Nowadays, taking a screenshot of your mobile screen is a relatively common thing. Maybe you’ve stumbled on a good tweet or meme that you thought should go to your digital memoirs or maybe you’re helping someone figure out how to use their new smartphone.
Whatever the reason, we can all agree screenshots are very useful thing in everyday mobile use. That’s why it comes as no surprise that Microsoft added a very handy way of taking screenshots on their Mobile OS – lock button + volume up.
Still, sometimes a screenshot just doesn’t cut it. Take for instance if you want to give a step by step walk-through on how to use an app or record yourself playing your favourite game. A screenshot is simply not an ideal choice in either scenario.
But what if I told you that you could capture a video of your windows phone screen? Yes, it’s very much possible and lucky for us it’s a relatively painless process.
Screen Record in Window Phone
- A USB Cable that is compatible with your device
- A computer running Windows 7 or later
- Project My Screen App. Get it from Microsoft.
1. First, make sure your Windows phone is running either Windows 8.1 Phone or Windows 10 Mobile. You can get easily the update but its availability depends on the model of your handset and your locality.
2. Download and install the Project My Screen App program from Microsoft. After installing the program, you’ll get two shortcuts on your desktop.
One is for the launching the main app and the other is a shortcut to an example configuration file. More on that later.
3. Connect your phone to your computer using a compatible USB cable and wait for it to be detected. Once it’s detected, you’ll have Windows Phone visible as a portable device in My Computer/This PC.
4. Now launch the main app from the desktop shortcut.
5. Once it has launched, head over to your phone and unlock it if was locked. You’ll get a prompt at the top asking you to allow screen projection. Accept by tapping the yes button.
|Allow Screen Projection Prompt on W10M|
6. The screen should now be projected in the app’s window. To access some useful shortcuts use the F1 button. You can for instance toggle full screen mode using F or Alt+Enter, toggle the background phone image using B, change the projected orientation using the arrow keys and display the frame rate using R.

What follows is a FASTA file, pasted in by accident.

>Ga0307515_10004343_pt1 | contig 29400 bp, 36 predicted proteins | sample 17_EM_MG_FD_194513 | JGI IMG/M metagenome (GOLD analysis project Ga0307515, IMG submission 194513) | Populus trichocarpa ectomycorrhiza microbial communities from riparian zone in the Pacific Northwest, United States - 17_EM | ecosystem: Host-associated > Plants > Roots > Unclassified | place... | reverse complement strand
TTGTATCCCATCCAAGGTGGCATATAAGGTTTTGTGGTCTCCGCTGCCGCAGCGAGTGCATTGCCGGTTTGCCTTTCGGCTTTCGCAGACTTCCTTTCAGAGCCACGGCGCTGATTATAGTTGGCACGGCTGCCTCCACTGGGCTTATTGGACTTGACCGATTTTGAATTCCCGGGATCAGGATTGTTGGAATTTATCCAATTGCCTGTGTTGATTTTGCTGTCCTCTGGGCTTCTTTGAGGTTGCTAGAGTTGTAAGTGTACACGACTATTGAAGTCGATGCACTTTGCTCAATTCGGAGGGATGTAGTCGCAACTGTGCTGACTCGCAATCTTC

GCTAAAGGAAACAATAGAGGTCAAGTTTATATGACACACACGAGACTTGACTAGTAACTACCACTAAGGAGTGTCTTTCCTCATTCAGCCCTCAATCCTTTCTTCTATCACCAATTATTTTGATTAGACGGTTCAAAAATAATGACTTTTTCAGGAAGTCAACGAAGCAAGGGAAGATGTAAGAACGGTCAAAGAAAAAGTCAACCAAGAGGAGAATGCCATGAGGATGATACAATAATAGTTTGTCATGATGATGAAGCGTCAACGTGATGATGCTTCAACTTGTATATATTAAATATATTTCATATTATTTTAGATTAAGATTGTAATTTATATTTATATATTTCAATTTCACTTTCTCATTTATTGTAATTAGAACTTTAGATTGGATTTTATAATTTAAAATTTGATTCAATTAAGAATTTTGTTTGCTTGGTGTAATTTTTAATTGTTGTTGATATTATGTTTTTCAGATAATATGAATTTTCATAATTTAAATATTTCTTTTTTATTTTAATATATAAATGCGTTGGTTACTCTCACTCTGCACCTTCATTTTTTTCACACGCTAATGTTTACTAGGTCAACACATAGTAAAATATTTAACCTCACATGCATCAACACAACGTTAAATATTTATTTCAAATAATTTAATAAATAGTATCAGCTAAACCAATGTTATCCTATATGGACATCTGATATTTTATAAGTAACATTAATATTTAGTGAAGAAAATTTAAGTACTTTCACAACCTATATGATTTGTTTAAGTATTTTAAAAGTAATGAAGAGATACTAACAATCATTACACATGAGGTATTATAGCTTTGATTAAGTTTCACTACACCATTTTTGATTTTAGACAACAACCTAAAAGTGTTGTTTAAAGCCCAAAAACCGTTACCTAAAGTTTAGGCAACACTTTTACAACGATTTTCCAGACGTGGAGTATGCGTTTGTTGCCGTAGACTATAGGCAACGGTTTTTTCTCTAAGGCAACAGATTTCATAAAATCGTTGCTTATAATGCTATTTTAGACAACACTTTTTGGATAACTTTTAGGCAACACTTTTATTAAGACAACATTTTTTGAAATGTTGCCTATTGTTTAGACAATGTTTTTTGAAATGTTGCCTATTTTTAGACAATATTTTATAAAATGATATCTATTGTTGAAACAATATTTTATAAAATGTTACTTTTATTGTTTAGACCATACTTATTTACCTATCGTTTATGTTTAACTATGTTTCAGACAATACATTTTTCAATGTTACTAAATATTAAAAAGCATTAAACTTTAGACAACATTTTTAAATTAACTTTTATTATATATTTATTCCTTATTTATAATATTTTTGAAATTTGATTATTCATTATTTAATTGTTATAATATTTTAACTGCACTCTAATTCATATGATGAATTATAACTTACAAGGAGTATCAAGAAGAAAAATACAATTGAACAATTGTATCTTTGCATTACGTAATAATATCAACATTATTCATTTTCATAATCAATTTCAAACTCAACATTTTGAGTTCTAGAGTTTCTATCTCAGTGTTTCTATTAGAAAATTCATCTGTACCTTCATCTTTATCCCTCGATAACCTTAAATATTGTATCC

|W10M Screen Projection on Project My Screen App|
7. Now comes the tricky part on how to save this projection. To do that you’ll need a screen recording software to capture the app’s window or the whole screen depending on your needs. I know it’s not the most ideal way of doing this, but it’s the only way to achieve this as far I can tell.
Some good freewares you can use include CamStudio or Active Presenter (the free edition). I would recommend the latter; it’s quite robust and easy to use. It’s what I use to capture and partly edit the video tutorial I linked at the top of the steps.
Customizing Project My Screen’s Output
Now onto the configuration file. If you need to tweak the settings of the video output to your preference, you’ll need to edit a configuration file and pass it as a parameter using command line when launching the program.
|Launching Project My Screen App with Custom Settings|
I won’t get into how to edit this file because it’s not actually easy; at least it wasn’t for me. That needs a post of its own. It’s a trial and error thing based on my experience.
However if you have the patience you can play around with it using the instructions in the example config file.
I for one managed to change the background phone image to that of a Lumia 430 and its position (you can check this video on my youtube channel to see what it looks like) but it took me a couple of days just to do that.
If you need the config file that I used for that just drop me a comment below and I’ll share it.
|Projection with Custom Phone Image and Position|
If you’ve any question or comment regarding this tutorial, just leave it in the comment section below and I’ll get to you as soon as I can.
Thanks for reading and good luck capturing your screen!